Tuesday, April 22, 2014

Day 19 - Lectoure to Condom (27 kms)

Lectoure - Marsolan - Castelnau-sur-l'Auvignon - Condom 

Bon jour mes amies. So let's just get straight to the elephant in the living room. Yes I'm staying tonight in a town called Condom. Mais, ce n'est rien. When you've stayed at the Hotel Colon (as Jill and Martin and I did in Barcelona last year) a town called Condom seems perfectly reasonable to me. 

The town is also known as Condom-en-Armagnac so I am in brandy country. I wonder if we will be offered a glass after dinner tonight at the gite. And, for the record, I should say that the Hotel Colon is a very comfortable hotel in a perfect location in Barcelona. According to Wikipedia, the hotel would most likely be named after Christoper Colombus who was thought to have changed his last name to Colon when he became a Spanish citizen. 

But back to the start of the day. When I set out this morning I almost immediately bumped into a German lady, Cecelia, whom I'd met briefly the afternoon before as we both navigated the last of the thick mud on the way in to Lectoure. I wouldn't have bothered trying to clean up my shoes if I'd known what today had in store. Anyhoo, back to Cecelia. 

We fell into stride together but, from the outset, Cecelia seemed anxious that we were not going the right way. I wondered if she somehow knew my history. It's true that the markers on the Chemin du Puy are few and far between in places - compared to Spain - and this can be disconcerting. But I had learned a hard lesson just a few days ago and was uncharacteristically confident that we were exactly where we should be. I tried to reassure Cecelia that I had been watching for markers very carefully and was sure we were on The Way.  It wasn't easy as Cecelia has only a few words of English and no French and I had long ago blocked out any German I may have learned from Frau Wagner in the eighth grade. 

After about 15 minutes through thick mud and not having seen a marker, Cecelia seemed resolute that we must turn around and go back the way we came. I felt conflicted. I didn't like to let her go back on her own as she seemed distressed. But I was also sure we were on the right track and the thought of retracing our steps through that thick mud was most unappealing. I tried to suggest that now we were out of the mud we could walk just a little further and perhaps we would see a marker. I don't think she understood. In any case, I barely had the words out and she had tuned around and was gone. Of course you know the rest. Less than a few minutes later, a marker to confirm we were indeed on The Way. I didn't see Cecelia again today but I'm sure she will be fine. Perhaps just a little more weary than she might otherwise have been. I know that feeling.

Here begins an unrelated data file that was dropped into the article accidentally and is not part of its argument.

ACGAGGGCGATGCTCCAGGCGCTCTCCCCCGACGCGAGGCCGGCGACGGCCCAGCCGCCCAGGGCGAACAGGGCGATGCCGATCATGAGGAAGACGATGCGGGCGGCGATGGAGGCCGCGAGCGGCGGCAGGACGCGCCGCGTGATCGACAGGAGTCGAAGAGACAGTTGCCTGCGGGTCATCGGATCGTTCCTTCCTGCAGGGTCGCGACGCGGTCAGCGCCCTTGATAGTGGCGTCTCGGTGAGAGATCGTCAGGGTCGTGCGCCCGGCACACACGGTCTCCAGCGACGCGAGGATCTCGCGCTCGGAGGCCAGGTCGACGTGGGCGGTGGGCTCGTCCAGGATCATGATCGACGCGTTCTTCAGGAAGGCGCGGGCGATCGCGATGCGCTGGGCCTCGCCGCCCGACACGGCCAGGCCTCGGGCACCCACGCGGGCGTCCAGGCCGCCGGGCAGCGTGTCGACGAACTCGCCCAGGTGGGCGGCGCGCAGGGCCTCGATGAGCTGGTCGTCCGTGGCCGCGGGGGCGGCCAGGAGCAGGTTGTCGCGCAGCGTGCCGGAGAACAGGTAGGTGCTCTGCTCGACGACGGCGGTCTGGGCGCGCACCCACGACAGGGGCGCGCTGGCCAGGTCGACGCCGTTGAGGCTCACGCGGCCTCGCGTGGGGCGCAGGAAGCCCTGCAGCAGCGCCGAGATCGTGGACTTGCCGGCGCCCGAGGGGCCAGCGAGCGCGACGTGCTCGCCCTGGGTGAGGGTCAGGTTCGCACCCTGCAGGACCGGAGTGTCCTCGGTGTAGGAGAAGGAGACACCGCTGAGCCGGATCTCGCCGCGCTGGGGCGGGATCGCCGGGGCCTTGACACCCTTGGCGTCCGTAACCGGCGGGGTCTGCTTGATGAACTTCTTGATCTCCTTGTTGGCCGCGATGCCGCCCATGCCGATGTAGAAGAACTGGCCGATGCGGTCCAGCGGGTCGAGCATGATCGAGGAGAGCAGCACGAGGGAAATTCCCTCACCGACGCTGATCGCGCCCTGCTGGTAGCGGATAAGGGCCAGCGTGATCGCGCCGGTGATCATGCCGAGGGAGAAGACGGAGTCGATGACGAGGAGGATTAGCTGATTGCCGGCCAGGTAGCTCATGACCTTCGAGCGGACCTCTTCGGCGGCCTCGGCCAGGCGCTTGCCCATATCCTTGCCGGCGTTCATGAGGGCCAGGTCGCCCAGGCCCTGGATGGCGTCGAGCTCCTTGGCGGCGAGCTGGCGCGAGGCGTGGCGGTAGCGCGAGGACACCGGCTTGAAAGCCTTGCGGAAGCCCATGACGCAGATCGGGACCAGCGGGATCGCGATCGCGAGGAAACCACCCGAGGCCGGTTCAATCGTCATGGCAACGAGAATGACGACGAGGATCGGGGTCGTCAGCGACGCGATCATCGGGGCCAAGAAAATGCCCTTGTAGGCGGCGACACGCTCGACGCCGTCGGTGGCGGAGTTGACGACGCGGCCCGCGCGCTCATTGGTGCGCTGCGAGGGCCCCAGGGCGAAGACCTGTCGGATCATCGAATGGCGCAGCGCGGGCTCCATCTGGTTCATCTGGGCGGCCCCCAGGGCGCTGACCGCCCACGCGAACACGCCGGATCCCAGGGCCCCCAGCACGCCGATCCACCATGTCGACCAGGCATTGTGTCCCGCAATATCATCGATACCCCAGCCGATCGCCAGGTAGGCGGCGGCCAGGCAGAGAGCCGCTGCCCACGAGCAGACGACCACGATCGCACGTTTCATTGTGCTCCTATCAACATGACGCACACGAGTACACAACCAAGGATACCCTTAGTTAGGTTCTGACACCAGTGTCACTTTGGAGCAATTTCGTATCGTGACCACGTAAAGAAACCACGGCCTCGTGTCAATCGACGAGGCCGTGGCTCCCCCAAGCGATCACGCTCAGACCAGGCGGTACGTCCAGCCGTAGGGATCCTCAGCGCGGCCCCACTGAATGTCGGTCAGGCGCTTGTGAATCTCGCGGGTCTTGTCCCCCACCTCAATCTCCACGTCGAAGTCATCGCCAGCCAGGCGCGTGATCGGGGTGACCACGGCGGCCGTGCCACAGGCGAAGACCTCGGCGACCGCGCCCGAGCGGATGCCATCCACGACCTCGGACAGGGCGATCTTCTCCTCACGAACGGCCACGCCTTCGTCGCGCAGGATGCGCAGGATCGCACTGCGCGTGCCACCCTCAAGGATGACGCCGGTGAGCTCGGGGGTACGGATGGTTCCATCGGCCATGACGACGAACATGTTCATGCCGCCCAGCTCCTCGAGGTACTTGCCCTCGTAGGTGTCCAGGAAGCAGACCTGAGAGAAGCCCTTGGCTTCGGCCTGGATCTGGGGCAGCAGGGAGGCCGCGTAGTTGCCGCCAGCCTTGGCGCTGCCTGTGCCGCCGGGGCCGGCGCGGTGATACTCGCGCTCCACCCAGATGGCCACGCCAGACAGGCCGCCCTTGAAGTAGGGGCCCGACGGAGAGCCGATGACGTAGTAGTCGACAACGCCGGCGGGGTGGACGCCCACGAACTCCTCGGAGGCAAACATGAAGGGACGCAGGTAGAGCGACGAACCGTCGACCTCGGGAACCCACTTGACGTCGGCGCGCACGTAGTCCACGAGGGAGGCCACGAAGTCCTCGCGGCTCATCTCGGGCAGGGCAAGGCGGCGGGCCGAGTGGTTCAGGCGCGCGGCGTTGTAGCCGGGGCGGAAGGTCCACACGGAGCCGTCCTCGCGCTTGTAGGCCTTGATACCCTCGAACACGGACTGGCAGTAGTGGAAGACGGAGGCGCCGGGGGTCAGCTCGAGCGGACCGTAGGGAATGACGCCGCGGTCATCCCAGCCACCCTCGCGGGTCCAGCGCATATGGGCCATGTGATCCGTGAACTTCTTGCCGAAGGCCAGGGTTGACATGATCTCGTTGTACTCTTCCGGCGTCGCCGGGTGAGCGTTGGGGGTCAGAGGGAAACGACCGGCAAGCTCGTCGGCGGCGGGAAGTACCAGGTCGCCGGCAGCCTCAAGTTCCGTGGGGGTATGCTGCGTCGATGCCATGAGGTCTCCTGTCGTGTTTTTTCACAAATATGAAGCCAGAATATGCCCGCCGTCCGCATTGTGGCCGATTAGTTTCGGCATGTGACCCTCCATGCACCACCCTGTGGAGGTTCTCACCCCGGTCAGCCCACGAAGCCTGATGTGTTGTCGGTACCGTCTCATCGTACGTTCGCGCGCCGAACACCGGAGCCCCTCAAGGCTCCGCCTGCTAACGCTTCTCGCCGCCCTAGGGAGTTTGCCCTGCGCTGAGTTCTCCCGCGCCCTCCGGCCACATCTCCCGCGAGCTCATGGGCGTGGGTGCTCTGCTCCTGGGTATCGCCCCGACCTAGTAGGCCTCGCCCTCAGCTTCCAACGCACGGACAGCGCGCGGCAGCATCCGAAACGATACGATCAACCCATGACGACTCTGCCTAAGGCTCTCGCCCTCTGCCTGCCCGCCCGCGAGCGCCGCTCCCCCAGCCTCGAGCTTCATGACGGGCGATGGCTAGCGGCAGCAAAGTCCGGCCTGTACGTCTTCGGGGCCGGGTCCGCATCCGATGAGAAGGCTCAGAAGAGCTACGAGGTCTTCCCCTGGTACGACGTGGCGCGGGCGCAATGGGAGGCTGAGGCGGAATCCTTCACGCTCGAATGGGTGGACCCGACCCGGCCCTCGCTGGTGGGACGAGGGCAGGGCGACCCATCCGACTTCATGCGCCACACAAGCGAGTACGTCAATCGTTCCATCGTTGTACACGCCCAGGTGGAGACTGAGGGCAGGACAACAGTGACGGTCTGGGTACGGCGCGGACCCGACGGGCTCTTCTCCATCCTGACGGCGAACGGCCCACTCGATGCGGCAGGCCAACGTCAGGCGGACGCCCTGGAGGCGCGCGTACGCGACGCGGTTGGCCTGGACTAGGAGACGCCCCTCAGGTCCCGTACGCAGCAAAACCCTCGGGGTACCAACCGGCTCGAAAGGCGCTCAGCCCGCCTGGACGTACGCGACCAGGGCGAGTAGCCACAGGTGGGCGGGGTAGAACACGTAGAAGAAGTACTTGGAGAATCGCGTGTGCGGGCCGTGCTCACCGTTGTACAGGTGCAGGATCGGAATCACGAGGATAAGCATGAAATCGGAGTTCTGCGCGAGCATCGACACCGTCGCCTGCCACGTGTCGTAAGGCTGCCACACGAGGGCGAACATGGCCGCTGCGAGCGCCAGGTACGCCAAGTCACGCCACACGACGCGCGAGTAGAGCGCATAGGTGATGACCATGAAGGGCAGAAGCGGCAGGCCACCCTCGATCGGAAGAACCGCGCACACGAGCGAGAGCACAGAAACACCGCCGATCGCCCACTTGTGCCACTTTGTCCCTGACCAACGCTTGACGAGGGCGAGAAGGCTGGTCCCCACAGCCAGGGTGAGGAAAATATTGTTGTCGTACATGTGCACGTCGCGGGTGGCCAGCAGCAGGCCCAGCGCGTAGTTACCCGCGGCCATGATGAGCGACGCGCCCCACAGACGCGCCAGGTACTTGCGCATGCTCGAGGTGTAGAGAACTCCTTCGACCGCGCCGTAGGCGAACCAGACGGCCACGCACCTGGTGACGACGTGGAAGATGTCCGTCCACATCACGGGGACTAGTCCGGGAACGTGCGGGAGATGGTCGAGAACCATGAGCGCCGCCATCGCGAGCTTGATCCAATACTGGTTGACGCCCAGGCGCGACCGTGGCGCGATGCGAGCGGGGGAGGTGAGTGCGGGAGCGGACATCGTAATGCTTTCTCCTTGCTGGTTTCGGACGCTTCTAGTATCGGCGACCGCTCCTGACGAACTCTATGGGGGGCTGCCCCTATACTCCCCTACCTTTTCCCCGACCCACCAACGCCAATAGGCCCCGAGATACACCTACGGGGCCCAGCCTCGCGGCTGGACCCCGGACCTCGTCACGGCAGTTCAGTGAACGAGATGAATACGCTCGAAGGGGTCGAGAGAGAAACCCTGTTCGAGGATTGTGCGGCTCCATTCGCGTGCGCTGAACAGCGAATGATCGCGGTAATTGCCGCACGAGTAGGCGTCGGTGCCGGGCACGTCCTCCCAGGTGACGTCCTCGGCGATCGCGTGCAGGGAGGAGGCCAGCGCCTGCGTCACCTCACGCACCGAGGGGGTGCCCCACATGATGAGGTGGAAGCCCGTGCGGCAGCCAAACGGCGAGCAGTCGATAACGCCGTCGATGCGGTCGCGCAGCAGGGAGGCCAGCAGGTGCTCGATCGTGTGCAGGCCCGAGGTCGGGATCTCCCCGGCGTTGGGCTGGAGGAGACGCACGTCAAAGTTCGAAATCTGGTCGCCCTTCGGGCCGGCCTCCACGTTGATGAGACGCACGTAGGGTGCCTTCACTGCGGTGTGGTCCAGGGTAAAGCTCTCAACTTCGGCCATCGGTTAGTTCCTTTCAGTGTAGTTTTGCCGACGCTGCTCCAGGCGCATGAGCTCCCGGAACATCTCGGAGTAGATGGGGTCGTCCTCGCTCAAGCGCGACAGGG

The rest of the day can be summed up as follows - stunning scenery, mud, beautiful village of Marsolan (but no shops or cafes open), mud, magnificent private homes, mud, vineyards, mud, still nowhere to buy food or a coffee, mud, eating my bread and honey (from breakfast) in the tranquil gardens of Chapel St Germaine, mud, more stunning scenery, more mud, coming over the hill to see the town of Condom ahead sooner than expected, and a final 30 metres of thick mud to end the day the way it began. 

My poles got quite a workout today. And I was grateful for the yoga and body balance classes. Trying to stay upright while navigating those long stretches of deep mud is exhausting. It was squelchy, slippery and just plain icky. Yuk!  But then before I knew it, I was in the lovely Gite de Casa du Pelerin, welcomed by the young French owner, Elena. Out of my dirty shoes and clothes and into a hot shower - and the mud fell away. 

So best sign off now. Thanks for being in touch and for your kind words and good wishes - Dad and Elaine, Mary Patricia, Helen C., Jan C., Julie-Anne, Ray and Cathryn, Rosanne and Judy. It is always lovely to receive your comments and emails. And special hi to Jean and Sylvie (who I last saw in Moissac) - thank you for your email and photo. And to Kris and Rod from Wyoming (who Jill and I met last year) - what a lovely surprise to hear from you again today. 

And great to have a chat Helen (Mum) even if it did mean that I didn't watch where I was going and took the wrong road out of Marsolan. I realised pretty quickly (I'm starting to trust my intuition again) and turned back. Had it not been for that wrong turn I wouldn't have the photo of the 'enfants' coming back from the Easter egg hunt!  So, no regrets. 

A bientot. Love and best wishes 

J x
PS. I've spared you more mud photos. I wasn't game to get my camera out. 


  1. Good morning Jay - lovely to speak with you last night - sorry I distracted you. Those villages and towns just get more beautiful each day. Love the bunny hunt. Did they give you one? I do sympathise with your lack of provisions along the way. Either the Spanish put a higher priority on food or Spain is more thickly populated. Hope the natives pick up their game as you get closer to the border. Maybe you'll find some more interesting walking companions today. love Mumxx

  2. Hi Jenny, and so the adventure continues! A great post, very amused by the condoms, colons and mud - and i do hope Cecelia is alright! The photos are lovely as always. Hope it becomes a little drier underfoot as you continue on your way. Love & best wishes, Pam xx

  3. Hi Jenny we are back in Melbourne now and very much missing the Camino. Already making plans to return. We got to Conques and loved the Vespers and the monk with the golden voice - almost enough to return to the church. Cheryl did a great reading at the Palm Sunday eve service - in full preacher mode! And after your experience with Cecelia I don't feel so bad about letting you and Sive walk off in the wrong direction that day in Aubrac. Very envious - Brian